Microsoft .NET: Circumventing XSS request validation

Ha – I’m back!

I guess most of you know how annoying it is to start a Web Pentest and notice that the request validation of Microsoft IIS / .NET is on. I mean the big red error messages “A potentially dangerous request…” or for the .NET programmers, the HttpRequestValidationException. I nearly always found a way around it. There is a really nice post on stackoverflow about which kind of characters will trigger the exception. But for the lazy ones a list of unallowed strings I figured out myself a while ago:

<a to <z
<A to <Z

Firstly, you can just not use the < and & character. Just find a place where you are already inside a tag and write something like [code]" onmouseover="alert(123)" alt="[/code] Second of all, a string that is allowed and I claim to be the first one who found it (I'm sure I was just not able to find someone else who did it before, let me know!): [code]<%#[/code] Yeah, wow, I know. It's not really that impressive and you can't construct a working XSS with it, but you can use it to break the HTML code (at least in Internet Explorer). But nice anyway. Additionally, you can send your XSS payload in any of the HTTP Headers to .NET and it won't be checked. Or if there is a Web Service which does the same as the Web Application, just send a SOAP request with the XSS string (no HttpRequestValidationException there). Of course there are always different encodings that could work. For example you could try HTML (&lt;) and Unicode (\u003c). Enjoy!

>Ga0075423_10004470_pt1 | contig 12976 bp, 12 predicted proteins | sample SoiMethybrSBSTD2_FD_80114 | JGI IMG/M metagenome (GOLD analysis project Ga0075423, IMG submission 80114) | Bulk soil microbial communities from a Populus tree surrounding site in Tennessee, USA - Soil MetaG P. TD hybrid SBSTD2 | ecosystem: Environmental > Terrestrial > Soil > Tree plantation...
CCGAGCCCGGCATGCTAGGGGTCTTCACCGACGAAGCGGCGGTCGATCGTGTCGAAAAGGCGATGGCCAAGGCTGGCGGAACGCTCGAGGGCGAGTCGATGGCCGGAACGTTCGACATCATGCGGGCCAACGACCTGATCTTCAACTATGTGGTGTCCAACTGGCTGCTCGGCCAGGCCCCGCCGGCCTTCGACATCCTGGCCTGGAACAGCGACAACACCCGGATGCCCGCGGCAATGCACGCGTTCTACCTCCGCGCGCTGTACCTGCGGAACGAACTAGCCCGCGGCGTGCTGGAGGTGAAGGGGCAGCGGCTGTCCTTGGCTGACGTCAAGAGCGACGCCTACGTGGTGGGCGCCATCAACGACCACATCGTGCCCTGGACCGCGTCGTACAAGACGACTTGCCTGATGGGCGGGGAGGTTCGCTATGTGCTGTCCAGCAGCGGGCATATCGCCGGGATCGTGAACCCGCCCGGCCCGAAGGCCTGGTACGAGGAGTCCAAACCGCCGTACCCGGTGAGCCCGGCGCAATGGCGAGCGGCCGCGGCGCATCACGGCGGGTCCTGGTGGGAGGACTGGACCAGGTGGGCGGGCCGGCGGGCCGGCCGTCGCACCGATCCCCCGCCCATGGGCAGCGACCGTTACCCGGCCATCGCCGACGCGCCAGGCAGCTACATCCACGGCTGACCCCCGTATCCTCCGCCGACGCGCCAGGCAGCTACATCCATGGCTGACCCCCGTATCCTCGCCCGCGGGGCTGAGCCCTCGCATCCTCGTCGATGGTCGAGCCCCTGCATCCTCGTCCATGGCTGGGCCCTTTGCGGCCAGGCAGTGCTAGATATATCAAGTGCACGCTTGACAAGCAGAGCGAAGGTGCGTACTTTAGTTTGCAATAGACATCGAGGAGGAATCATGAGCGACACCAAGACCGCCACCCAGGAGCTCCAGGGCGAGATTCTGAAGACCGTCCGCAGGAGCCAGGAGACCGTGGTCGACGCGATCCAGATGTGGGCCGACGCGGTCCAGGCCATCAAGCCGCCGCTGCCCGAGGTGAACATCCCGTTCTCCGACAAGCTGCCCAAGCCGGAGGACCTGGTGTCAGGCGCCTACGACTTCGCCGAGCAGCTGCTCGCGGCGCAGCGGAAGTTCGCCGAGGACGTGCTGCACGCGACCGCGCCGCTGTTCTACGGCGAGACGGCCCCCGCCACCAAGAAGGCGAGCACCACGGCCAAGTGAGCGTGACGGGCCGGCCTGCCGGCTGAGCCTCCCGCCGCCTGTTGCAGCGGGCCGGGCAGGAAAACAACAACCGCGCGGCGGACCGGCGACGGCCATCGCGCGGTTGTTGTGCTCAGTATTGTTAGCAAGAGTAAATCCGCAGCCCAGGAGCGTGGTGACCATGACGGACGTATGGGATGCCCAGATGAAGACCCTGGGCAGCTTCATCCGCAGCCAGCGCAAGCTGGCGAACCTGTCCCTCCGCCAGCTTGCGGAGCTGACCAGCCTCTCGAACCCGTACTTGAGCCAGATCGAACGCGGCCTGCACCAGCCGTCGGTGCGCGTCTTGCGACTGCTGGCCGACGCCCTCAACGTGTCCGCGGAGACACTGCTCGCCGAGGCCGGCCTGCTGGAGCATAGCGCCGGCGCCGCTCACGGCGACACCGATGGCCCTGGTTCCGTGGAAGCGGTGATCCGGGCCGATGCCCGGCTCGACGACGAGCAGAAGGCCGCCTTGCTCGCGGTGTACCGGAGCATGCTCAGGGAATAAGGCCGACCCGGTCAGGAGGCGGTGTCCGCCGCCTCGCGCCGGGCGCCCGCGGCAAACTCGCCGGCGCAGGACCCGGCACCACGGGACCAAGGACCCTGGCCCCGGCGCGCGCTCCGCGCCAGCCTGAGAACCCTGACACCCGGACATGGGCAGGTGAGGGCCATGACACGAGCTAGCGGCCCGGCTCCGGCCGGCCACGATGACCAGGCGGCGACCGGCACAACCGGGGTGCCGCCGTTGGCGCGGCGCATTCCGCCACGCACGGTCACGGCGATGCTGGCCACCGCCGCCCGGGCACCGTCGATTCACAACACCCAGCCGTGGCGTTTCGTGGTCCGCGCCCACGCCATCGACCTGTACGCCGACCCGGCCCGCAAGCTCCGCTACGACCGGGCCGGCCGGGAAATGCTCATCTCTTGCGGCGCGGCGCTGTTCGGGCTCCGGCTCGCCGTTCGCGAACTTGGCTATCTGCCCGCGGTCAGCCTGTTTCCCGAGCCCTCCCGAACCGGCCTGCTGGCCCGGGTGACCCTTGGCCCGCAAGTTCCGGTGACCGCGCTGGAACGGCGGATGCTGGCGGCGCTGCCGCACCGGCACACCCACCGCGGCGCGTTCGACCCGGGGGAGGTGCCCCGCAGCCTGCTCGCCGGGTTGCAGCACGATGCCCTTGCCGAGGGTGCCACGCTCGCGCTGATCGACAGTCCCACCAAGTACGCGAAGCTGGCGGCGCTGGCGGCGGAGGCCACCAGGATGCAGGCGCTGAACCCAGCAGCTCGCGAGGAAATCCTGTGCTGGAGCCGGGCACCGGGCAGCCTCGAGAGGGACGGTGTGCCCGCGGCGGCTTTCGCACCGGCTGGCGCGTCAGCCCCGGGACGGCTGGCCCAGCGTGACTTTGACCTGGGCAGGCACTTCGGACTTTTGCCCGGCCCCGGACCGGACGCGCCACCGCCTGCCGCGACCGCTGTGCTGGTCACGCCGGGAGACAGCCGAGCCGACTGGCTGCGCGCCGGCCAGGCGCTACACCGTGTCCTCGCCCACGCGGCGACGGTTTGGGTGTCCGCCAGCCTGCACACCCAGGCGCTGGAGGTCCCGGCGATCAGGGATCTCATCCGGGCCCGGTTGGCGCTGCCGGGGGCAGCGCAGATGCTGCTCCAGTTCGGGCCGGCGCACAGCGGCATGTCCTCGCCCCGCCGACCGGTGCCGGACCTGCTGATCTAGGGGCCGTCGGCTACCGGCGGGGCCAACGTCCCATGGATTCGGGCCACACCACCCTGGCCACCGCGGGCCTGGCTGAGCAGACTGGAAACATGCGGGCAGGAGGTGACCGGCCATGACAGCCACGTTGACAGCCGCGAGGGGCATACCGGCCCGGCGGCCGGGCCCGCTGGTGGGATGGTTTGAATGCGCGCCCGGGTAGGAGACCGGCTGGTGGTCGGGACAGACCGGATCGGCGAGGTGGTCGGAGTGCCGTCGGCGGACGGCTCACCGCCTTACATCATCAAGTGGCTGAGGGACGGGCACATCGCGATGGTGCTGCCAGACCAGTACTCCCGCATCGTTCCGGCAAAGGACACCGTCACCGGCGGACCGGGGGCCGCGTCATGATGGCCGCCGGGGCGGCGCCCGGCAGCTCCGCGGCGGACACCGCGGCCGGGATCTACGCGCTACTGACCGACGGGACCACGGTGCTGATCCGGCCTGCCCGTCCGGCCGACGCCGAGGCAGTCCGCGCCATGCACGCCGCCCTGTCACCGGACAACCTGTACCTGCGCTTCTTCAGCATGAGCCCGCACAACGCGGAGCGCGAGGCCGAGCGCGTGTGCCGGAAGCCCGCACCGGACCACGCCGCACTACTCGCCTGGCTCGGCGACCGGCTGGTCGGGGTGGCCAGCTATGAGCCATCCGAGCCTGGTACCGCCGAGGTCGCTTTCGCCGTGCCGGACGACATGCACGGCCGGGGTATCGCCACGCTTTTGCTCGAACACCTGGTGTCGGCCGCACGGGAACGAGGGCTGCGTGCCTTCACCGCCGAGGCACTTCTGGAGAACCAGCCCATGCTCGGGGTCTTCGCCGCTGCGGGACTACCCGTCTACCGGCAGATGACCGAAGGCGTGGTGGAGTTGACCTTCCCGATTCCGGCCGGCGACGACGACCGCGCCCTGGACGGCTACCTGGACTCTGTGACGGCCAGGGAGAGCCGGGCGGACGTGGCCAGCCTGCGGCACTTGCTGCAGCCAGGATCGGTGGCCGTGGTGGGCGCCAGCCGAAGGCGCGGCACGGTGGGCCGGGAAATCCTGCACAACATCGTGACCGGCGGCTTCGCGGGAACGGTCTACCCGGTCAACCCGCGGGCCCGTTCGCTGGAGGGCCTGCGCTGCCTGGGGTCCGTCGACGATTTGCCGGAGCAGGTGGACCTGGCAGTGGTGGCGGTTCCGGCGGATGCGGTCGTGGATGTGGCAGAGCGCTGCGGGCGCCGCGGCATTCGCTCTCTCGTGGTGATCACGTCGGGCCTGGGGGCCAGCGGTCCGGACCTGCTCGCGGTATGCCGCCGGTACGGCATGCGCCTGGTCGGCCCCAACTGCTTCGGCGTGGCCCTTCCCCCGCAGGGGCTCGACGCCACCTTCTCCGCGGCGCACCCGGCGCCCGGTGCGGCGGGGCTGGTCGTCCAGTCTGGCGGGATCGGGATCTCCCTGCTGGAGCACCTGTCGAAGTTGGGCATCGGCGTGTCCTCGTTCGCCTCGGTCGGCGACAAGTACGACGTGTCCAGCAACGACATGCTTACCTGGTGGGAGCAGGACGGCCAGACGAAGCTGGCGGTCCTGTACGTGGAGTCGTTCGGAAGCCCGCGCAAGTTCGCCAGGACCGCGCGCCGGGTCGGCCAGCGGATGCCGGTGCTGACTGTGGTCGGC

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  1. Pingback: Top Ten Web Hacking Techniques of 2012 | WhiteHat Security Blog

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